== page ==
Governor Jay Nixon said more than 50 of Missouri’s 114 counties have been damaged by flooding, and he’ll be seeking federal help to pay for repairs.
Nixon said he will be asking President Barack Obama to declare a major disaster in Missouri. The governor said Missouri has clearly sustained enough flood damage to warrant that request, but first it must be assessed.
“For example, when I talked [Wednesday] morning to the mayors of Cassville and Branson, we’re going to have to get underneath some of the bridges in those towns to see what the damage is. You only get one chance to request this stuff, so sometimes that takes us a few weeks to get the full determination,” said Nixon.
Nixon said it could take a couple of weeks to complete those assessments and make the request. If approved, a declaration could provide up to 75-percent federal assistance for public infrastructure like roads, bridges, and parks.
On the private side the state is working with non-governmental agencies like churches and the Red Cross to meet needs.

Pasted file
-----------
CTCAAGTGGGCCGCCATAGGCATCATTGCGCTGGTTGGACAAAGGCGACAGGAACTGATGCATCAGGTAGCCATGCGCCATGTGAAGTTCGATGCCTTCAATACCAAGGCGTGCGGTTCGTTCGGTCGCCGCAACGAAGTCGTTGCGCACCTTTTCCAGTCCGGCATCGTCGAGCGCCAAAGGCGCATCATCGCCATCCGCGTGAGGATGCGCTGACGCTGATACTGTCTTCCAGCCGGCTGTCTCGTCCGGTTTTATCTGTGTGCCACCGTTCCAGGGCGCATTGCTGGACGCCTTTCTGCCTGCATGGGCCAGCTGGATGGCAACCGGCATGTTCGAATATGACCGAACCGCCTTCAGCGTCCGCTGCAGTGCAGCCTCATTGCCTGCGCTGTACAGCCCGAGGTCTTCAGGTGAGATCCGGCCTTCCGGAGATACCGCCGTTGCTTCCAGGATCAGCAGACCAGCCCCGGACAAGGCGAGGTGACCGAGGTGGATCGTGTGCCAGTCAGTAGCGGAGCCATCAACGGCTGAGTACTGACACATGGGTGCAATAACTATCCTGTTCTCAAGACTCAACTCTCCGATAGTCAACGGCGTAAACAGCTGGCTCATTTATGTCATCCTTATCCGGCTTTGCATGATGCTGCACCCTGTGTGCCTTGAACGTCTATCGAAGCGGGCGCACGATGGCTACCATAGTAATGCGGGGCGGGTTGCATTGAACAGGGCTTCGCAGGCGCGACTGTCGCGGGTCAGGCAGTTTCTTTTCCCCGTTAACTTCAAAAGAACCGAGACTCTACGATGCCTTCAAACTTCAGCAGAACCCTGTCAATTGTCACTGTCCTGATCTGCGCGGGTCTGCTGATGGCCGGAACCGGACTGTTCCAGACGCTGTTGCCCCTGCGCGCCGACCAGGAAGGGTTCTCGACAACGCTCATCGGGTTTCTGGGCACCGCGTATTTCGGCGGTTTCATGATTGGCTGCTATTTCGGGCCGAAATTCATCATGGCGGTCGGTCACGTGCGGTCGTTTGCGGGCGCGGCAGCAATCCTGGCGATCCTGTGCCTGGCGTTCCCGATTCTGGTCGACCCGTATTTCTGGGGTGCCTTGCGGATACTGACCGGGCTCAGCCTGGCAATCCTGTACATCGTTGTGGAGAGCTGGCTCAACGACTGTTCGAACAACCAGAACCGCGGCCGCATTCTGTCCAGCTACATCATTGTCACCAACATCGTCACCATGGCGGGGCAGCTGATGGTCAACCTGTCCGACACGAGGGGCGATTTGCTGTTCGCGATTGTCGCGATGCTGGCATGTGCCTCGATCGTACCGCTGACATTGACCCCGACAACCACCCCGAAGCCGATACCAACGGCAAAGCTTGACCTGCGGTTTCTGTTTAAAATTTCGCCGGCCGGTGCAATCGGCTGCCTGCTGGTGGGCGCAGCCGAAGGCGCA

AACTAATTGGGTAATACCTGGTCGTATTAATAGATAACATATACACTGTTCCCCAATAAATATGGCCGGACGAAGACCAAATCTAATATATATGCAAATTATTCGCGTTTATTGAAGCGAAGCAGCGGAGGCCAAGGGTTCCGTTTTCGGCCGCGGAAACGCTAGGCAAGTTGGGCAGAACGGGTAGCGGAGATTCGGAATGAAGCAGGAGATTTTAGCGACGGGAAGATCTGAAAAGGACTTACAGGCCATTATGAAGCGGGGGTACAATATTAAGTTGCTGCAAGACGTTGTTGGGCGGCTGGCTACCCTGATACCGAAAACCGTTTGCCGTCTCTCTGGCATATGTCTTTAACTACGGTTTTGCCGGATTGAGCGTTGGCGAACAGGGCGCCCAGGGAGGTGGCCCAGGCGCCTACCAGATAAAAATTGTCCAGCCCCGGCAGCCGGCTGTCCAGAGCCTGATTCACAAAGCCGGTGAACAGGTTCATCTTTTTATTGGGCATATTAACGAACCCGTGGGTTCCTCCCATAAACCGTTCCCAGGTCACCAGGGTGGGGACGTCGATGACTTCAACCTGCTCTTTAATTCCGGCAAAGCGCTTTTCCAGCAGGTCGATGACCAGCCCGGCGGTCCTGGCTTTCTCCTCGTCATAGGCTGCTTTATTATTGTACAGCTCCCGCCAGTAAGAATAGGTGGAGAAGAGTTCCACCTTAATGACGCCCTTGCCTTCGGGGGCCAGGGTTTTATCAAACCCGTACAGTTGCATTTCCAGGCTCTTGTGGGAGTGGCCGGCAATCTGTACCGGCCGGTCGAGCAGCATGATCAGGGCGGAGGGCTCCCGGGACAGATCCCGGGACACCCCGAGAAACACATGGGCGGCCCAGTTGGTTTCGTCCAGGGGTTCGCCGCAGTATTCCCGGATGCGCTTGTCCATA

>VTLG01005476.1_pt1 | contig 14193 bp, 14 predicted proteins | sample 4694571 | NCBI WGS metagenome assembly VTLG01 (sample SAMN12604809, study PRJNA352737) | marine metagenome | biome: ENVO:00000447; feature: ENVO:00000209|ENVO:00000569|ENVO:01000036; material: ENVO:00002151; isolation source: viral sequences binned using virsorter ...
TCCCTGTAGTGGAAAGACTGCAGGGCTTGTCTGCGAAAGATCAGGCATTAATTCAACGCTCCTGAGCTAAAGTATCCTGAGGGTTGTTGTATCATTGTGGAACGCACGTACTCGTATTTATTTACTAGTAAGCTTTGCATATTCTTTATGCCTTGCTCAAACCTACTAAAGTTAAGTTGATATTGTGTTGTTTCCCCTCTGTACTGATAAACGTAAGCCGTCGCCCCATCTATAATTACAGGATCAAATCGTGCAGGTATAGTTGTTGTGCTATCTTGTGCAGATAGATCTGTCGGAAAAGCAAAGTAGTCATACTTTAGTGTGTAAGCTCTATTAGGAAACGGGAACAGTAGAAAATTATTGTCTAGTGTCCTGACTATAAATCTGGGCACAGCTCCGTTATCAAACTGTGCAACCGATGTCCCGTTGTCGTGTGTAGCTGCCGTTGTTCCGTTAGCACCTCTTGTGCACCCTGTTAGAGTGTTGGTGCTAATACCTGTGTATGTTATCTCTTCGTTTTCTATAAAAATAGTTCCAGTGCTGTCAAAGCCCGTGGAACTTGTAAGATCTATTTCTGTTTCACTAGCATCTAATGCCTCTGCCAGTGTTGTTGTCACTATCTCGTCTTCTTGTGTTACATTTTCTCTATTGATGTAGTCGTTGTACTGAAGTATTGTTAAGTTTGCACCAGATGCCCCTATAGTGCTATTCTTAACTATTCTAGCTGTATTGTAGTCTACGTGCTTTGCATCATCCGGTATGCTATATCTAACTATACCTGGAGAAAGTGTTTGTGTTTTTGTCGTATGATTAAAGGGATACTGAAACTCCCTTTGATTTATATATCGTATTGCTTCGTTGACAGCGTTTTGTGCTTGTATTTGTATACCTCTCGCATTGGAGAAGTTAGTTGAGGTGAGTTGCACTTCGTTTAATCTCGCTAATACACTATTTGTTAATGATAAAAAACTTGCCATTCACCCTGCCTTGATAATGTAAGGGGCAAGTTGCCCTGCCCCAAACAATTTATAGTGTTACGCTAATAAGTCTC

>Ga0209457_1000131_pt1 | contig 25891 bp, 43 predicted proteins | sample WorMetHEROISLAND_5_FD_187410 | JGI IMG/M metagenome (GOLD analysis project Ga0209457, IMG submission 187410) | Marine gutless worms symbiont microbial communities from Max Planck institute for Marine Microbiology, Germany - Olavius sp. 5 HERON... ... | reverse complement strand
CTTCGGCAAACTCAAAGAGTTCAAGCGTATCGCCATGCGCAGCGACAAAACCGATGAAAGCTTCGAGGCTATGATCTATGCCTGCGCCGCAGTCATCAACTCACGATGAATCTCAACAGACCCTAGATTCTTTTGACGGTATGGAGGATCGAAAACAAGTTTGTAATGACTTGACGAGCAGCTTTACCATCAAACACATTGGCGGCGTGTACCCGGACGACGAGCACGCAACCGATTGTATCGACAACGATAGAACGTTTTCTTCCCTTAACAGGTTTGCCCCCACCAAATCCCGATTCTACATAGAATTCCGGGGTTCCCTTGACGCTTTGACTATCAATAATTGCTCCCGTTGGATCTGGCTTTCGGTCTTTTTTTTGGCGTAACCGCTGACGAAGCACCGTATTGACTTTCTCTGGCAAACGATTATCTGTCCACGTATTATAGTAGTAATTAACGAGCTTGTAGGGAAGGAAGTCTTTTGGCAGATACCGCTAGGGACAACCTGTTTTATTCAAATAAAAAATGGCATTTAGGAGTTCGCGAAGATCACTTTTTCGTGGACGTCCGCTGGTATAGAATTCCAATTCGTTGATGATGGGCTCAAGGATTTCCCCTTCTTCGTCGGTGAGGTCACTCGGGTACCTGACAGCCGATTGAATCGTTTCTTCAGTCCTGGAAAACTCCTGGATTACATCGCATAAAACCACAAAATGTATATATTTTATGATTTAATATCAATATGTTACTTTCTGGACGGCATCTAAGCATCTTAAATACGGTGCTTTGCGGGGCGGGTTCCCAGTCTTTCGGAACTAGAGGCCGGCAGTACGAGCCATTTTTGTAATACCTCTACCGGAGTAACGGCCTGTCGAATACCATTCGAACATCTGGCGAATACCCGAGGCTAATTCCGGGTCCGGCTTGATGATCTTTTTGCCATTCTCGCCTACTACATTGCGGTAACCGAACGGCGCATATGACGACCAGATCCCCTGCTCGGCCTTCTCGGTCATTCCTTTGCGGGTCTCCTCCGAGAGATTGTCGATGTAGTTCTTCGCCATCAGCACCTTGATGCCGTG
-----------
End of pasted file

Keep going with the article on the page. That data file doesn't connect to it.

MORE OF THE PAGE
“For the individuals out there that are in dire short-term need, working those agencies to make sure we get food, shelter, and other things that are necessary out to folks has been a very effective way for us,” said Nixon.
Nixon credited emergency responders and the Weather Service with saving lives, particularly in more than 20 high-water rescues since mid-June. He reminded Missourians not to drive in high water.
He acknowledges that people have died in flooding in Missouri, but said the last couple of days in south Missouri could have been far worse.
“As governor of the state it’s just always a lot easier when you’re not talking about significant injuries or deaths when you’re in these situations, and believe me, with the amount of water we had and where it was moving, we could have had both yesterday if it wasn’t for preparation and execution by the team here at the National Weather Service, the Highway Patrol, local law enforcement, our parks service, and others.”
Clearly roads and bridges have been damaged, said Nixon, but he said damage to the Roaring River State Park in far south Missouri also presents an important need.
“Roaring River is a significant asset to this region of the state and it took a big hit, and so we’re going to be evaluating what to do there to try to get that park up and operating,” said Nixon. “It’s my best guess that the trout that were there are on their way to New Orleans.”
Lynne Roberts, KTTS, and Timothy W. Church, KRZK, contributed to this story